On behalf of Kaspersky lab, the British tabloid Mirror conducted a study on a 1,000 children. The study found that in the developed world, 51 percent of 10-year-old children have their personal tablet, and 33 percent have smartphones. Of the participants, 42 percent believe they have the technological skill to hide their online activities from their parents. The rate shoots up to 70 percent from the age of thirteen. The study also found that 10 percent of the children do not talk about their Internet activities with their parents. Of the participants, 27 percent use the Internet at their friends' houses rather than their own houses. The hidden use of the Internet has resulted in the use of vulgar language in about 42 percent children and violence in 28 percent. More alarmingly, 11 percent children are addicted to pornography, according to the survey. Although there is no elaborate survey about the impact of Internet misuse on Bangladeshi children, the recent surge in despicable crimes committed by youngsters should raise some alarms. More and more youngsters are accessing the Internet every day. Internet use among 15-18-yearolds is increasing by 3.3 percent annually. To raise awareness about the safe use of the Internet, UNICEF Bangladesh and the ICT department of the government have decided to join forces. Recently the two parties signed an MoU on this issue. The ICT department is trying to provide proper guidelines, along with drafting ICT-related policies and directives regarding safe Internet browsing. BTRC recently blocked a number of pornographic websites so that youngsters cannot access them.

First News

Professor Dr. Mehtab Khanam Psychologist

Addiction to the Internet is spreading across the country like wildfire. Youngsters are getting access to the Internet before getting a proper education on it. Age inappropriate and harmful content is so easily accessible on the Internet that youngsters are engulfed by it. They are becoming victims of heinous cyber crimes, and often end up committing serious crimes too. Porn addiction is becoming a huge concern and teenagers are the most affected group. We have to look at the bigger picture to solve this problem. The parents' responsibilities, along with steps taken by educational institutions have to be carefully measured. The young generation have to be taught the proper way to use the Internet. Cybercriminals have to be brought to justice and punished appropriately. Prevention of cybercrime sh ould be a top priority project.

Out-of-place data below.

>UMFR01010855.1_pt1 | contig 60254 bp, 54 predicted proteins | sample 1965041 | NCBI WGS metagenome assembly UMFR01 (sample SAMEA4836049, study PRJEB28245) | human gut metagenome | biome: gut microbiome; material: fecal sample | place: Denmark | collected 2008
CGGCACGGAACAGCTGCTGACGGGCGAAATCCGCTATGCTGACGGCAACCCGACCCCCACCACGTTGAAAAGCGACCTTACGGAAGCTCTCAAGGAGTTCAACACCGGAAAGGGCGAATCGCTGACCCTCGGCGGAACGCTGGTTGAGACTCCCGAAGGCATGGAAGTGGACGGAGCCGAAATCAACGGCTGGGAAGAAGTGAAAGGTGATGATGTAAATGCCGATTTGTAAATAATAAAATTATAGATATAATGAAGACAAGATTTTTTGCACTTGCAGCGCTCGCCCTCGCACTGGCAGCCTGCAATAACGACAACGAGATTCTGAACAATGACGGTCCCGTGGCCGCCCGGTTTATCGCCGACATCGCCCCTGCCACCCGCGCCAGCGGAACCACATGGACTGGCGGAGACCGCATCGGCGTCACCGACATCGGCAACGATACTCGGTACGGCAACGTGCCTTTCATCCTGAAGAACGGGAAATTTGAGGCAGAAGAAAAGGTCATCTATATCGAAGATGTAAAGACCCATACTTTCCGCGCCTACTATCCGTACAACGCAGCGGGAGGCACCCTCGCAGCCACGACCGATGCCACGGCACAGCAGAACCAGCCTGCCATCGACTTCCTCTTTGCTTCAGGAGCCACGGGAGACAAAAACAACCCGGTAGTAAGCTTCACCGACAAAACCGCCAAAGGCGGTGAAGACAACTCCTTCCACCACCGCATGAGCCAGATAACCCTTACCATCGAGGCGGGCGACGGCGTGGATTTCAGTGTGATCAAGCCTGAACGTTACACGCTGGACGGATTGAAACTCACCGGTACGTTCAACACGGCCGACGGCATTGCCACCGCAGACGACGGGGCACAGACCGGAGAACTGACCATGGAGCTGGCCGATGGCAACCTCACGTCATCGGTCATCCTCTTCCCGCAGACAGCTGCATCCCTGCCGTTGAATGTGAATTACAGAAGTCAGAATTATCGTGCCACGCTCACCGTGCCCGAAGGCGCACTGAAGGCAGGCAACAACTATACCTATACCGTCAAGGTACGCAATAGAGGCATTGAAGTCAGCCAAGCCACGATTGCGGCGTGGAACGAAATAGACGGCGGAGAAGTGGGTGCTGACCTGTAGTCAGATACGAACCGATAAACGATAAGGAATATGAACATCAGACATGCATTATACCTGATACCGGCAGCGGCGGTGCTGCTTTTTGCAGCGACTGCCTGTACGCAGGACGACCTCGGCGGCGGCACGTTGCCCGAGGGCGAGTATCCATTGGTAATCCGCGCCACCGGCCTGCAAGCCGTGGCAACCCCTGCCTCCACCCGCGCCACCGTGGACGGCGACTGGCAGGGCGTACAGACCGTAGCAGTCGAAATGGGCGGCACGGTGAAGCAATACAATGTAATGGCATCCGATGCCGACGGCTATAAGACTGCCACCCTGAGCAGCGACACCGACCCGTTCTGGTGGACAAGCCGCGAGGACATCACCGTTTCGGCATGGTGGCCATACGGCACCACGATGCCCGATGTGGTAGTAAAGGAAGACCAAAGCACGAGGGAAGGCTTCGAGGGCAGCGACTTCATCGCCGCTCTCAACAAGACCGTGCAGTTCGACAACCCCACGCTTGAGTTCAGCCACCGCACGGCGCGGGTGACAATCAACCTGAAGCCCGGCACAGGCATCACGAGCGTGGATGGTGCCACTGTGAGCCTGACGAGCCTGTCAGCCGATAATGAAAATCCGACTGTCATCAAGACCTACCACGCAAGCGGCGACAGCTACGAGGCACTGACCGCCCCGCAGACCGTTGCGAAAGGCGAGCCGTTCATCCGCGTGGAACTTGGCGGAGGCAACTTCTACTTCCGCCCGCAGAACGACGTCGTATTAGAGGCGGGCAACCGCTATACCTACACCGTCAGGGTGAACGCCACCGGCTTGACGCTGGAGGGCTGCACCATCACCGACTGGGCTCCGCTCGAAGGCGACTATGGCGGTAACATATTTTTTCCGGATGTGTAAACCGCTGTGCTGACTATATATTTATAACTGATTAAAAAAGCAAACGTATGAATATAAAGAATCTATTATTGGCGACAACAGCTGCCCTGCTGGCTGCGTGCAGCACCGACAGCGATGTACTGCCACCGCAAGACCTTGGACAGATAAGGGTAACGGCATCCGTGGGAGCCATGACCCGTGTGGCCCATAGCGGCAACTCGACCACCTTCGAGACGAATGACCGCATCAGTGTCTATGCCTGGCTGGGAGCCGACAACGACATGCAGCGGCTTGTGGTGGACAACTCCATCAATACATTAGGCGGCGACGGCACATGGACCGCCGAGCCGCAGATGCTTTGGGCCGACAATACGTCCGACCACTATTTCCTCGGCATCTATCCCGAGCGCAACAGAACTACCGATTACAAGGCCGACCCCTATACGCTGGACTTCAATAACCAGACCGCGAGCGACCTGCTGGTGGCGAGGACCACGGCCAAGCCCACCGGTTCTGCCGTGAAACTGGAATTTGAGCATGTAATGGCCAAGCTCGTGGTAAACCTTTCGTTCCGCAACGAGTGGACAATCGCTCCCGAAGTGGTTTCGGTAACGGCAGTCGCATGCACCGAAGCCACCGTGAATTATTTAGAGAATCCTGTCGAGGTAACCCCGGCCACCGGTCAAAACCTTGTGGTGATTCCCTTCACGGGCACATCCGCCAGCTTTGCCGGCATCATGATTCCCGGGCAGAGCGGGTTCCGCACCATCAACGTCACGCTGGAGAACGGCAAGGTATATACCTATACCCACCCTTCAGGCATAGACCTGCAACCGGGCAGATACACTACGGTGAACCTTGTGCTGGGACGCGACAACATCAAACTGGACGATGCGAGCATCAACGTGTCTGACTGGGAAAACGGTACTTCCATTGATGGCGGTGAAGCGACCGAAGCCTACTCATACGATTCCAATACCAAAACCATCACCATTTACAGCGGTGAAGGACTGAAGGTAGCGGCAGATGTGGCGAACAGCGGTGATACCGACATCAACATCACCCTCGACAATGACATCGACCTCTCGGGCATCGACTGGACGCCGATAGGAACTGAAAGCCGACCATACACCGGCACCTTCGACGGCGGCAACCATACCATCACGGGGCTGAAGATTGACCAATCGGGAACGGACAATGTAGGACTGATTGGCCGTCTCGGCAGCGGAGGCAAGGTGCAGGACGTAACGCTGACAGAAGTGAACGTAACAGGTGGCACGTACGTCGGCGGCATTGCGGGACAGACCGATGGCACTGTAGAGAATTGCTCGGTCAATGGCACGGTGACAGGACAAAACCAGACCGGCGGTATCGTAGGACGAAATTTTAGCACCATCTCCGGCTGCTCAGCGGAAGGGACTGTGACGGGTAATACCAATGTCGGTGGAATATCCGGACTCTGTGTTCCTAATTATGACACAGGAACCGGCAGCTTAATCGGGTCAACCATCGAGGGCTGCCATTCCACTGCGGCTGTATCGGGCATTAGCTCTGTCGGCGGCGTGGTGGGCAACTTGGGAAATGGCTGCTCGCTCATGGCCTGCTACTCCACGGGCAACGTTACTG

Harmful effects of excessive use of technology

Disruption of sleep pattern: Smartphone, tablet, laptop, etc., are light emitting devices, and the blue light emitted from them can decrease the melatonin level in our body. Melatonin is one of the main hormones that keeps our internal clock going. It tells our body when to fall asleep and when to wake up. Studies have found that shifts in this clock can have devastating health effects because it controls not only our wakefulness but also the functions of our body organs. Lack of sleep leads to various types of brain damage as well, and the brain decreases the creation of new cells.

Lack of concentration: In the modern age of technology, a wide range of technological devices are always surrounding us. However helpful, at times these devices can act as great distracters to our productivity by destroying our concentration. For example, sometimes we browse the internet searching for a particular topic, but end up visiting many other Lack of concentration: In the modern age of technology, a wide range of technological devices are always surrounding us. However helpful, at times these devices can act as great distracters to our productivity by destroying our concentration. For example, sometimes we browse the internet searching for a particular topic, but end up visiting many other irrelevant websites. By doing so, we are wasting precious time.